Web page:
clock menu more-arrow no yes mobile

Filed under:

Hunty’s Column: Neville Southall Interview

Our columnist recently sat down with former pro and mental health ambassador Neville Southall.

Neville Southall

Neville Southall was a hero to me growing up a as a kid, he was the goalkeeper I wanted to be. He dominated the area, was the best shot stopper and played in an absolutely superb but underrated Everton team in the mid 1980s.

To me, he did his own thing, he was the Robin Friday of goalkeepers - the man who didn’t give a f##k. He was his own man.

Luckily, I got to speak to him recently. He is very forthright on his views on mental health, and is an ambassador for Mental Health FA (@soccer_4_all).


”Something I’ve been interested for a while, not enough is being done in football for younger players. Clubs get rid of players, they are moved on or transferred, it can be devastating news and can take years to get over.

”What I’d like to see is a pathway, say between local clubs at different levels say for example Everton, Tranmere & Chester. Three to four months before a player leaves there is hope for them at another club at a lower level.”

“Clubs should have sessions about what happens if you don’t make it, talk through the career path.”

Why is it not happening?

”At present we rely on individuals or individual clubs to provide support but at most clubs it’s sink or swim.”

So what can be done?

”For players and their parents this can be devastating news, like a bereavement people need to grieve.

“Some players are told by text message they are no longer wanted, imagine if that was applied to say your uncle had passed away, it wouldn’t happen! I’d like to see it be mandatory to have a mental health officer at each club.”

Why don’t they?

”Club’s wouldn’t, as it’s money they don’t have to spend.”

Neville is currently working in special needs education, he feels a lot of lessons could be learnt from their approach.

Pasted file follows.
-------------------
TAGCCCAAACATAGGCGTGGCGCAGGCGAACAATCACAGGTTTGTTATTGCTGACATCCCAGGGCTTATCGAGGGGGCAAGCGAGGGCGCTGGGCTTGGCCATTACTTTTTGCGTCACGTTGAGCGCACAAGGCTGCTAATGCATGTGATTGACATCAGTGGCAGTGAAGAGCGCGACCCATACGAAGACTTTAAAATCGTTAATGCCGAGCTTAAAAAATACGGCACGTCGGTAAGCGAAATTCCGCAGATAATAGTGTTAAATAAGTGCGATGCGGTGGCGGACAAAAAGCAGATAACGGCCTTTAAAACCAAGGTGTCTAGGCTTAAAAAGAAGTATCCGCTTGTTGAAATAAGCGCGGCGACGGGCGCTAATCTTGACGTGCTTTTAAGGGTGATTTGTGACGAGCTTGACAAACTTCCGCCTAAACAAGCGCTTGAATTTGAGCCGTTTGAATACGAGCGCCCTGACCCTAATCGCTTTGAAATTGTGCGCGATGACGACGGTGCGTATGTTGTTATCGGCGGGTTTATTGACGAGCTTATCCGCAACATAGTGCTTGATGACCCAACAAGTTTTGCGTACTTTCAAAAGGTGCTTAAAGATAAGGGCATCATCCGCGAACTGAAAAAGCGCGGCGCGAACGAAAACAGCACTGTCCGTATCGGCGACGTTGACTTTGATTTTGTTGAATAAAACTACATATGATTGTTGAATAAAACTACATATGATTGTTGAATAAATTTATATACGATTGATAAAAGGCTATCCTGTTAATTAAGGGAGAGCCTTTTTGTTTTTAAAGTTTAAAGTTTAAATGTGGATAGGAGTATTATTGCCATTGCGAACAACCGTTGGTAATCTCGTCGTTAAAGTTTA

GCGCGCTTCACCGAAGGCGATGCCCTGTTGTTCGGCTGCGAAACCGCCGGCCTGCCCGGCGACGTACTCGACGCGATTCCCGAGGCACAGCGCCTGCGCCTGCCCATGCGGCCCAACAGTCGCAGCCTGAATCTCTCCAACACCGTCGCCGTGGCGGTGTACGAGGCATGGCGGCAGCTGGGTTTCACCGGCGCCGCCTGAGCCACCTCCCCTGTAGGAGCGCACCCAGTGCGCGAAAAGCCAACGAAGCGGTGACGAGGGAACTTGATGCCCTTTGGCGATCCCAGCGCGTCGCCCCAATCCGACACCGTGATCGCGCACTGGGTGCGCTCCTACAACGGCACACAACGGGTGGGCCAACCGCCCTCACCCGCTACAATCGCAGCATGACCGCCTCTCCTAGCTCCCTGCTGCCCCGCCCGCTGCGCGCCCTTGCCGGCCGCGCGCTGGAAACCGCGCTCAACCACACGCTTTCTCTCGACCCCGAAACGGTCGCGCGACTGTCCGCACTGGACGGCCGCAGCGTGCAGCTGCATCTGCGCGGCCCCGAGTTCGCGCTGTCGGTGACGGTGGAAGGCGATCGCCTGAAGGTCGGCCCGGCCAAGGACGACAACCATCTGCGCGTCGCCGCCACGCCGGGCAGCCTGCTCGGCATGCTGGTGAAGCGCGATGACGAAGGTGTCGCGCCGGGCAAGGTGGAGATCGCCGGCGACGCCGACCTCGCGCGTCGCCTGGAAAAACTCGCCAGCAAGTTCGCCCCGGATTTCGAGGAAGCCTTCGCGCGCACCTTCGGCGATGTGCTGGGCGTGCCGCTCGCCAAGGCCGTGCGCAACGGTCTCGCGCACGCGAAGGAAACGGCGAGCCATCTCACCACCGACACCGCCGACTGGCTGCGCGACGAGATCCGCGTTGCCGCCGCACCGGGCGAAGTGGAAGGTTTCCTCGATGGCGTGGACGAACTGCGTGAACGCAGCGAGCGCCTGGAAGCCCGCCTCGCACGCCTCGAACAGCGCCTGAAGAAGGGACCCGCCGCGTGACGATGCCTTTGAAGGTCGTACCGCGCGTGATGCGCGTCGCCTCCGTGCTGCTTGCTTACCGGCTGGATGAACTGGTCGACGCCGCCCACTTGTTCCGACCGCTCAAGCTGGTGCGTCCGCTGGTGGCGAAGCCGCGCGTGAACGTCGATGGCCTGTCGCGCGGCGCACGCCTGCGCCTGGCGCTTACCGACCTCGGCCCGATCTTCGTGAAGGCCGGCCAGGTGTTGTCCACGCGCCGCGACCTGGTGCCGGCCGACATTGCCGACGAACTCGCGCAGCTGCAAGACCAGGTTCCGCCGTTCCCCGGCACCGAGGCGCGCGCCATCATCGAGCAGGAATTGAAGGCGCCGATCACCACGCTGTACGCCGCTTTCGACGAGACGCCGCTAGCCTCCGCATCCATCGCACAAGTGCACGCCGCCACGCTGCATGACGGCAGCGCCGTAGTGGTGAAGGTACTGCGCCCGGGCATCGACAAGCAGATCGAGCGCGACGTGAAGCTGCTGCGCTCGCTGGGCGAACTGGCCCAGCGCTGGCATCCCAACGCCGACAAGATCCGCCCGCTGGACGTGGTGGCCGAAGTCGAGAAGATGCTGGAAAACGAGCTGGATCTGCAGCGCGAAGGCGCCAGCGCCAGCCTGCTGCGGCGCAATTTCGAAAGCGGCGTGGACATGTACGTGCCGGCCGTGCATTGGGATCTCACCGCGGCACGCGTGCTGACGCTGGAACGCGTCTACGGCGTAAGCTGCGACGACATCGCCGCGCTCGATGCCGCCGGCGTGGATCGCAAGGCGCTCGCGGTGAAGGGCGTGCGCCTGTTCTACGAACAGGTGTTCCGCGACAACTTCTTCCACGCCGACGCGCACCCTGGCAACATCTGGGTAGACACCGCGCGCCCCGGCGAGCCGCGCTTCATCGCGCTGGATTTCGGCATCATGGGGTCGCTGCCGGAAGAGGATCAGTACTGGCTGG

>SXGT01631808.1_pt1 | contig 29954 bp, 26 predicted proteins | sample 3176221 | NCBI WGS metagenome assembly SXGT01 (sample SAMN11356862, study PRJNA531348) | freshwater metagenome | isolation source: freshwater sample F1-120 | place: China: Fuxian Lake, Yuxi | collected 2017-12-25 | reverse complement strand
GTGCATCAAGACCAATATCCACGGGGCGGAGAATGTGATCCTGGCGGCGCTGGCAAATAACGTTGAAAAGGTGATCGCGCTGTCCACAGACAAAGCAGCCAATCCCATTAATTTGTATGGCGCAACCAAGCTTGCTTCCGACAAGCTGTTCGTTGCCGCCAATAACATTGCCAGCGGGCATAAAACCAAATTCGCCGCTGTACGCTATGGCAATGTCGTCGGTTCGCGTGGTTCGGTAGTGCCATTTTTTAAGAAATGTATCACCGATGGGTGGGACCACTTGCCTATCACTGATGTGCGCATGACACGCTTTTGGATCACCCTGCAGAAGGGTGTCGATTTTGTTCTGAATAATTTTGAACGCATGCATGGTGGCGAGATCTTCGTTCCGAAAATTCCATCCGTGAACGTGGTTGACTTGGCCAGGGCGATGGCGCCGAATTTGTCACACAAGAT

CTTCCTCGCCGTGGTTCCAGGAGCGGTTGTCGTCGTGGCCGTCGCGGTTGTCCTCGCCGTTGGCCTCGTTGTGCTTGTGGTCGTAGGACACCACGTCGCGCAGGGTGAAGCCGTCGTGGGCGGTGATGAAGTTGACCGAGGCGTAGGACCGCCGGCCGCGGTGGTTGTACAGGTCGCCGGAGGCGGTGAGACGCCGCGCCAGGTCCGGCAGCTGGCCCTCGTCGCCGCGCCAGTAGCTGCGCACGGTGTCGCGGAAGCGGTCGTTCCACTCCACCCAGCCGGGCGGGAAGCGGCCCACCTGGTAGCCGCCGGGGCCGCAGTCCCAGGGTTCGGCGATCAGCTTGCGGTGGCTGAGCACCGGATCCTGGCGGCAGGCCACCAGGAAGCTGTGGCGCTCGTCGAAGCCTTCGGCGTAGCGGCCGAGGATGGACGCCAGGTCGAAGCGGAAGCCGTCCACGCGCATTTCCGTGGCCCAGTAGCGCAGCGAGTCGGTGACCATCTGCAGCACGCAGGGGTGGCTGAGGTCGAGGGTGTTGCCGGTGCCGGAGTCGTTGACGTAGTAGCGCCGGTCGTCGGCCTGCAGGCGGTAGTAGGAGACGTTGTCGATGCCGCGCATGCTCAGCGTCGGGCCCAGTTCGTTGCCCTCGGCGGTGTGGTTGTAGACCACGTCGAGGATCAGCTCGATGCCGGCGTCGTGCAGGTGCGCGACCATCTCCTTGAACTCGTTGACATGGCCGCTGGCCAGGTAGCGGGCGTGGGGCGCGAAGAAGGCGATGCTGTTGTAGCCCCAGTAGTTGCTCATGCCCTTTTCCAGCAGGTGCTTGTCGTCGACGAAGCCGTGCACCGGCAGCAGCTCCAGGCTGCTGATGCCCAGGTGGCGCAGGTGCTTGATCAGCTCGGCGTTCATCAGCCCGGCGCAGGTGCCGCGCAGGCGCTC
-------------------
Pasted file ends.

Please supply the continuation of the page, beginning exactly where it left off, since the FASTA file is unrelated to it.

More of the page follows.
“Each child (as a young player) should have a learning plan in place focusing on coping strategies, it should call in other agencies as needed, but it doesn’t happen, it’s just a case of get on with it. Why not prepare kids for this, just like you would for an exam.”

He also has concerns for the future of football.

”Football is changing, sometime soon there is going to be a player who is going to come out as as transgender, how will this be managed?”

I asked Neville about how things were different when he played - here’s what he had to say:

On racism

“It was horrible to listen to, they were bloody good players who deserved their place in a team. Thankfully things have changed so much.”

On abuse from fans

“It was a wall of sound, don’t really hear it. It didn’t matter to me or bother me I just cracked on, that was my coping strategy.”

How about younger players?

“When working with apprentice goalkeepers, you could tell who could do it or couldn’t do it. Some loved it, some made excuses and didn’t want to do it.”

Neville gives over his Twitter account @nevillesouthall for a mental health hour to @hopevirgo every Sunday. She has talked about her journey and inspires people.

He cares about people - he is just like you and me, and is also a big supporter of mental health advocate Ruth Fox (@foxinthebox05) who is another inspiration to us all.

Let’s help each other by talking to each other. As Neville himself says:

“Everyone is peddling, just at different speeds.”

Take care, Hunty.


Johnny himself is raising money for mental health charity CALM (Campaign Against Living Miserably) by walking all the way from the Madejski Stadium to Craven Cottage next week.

Please do check out his JustGiving page, which you can find right here.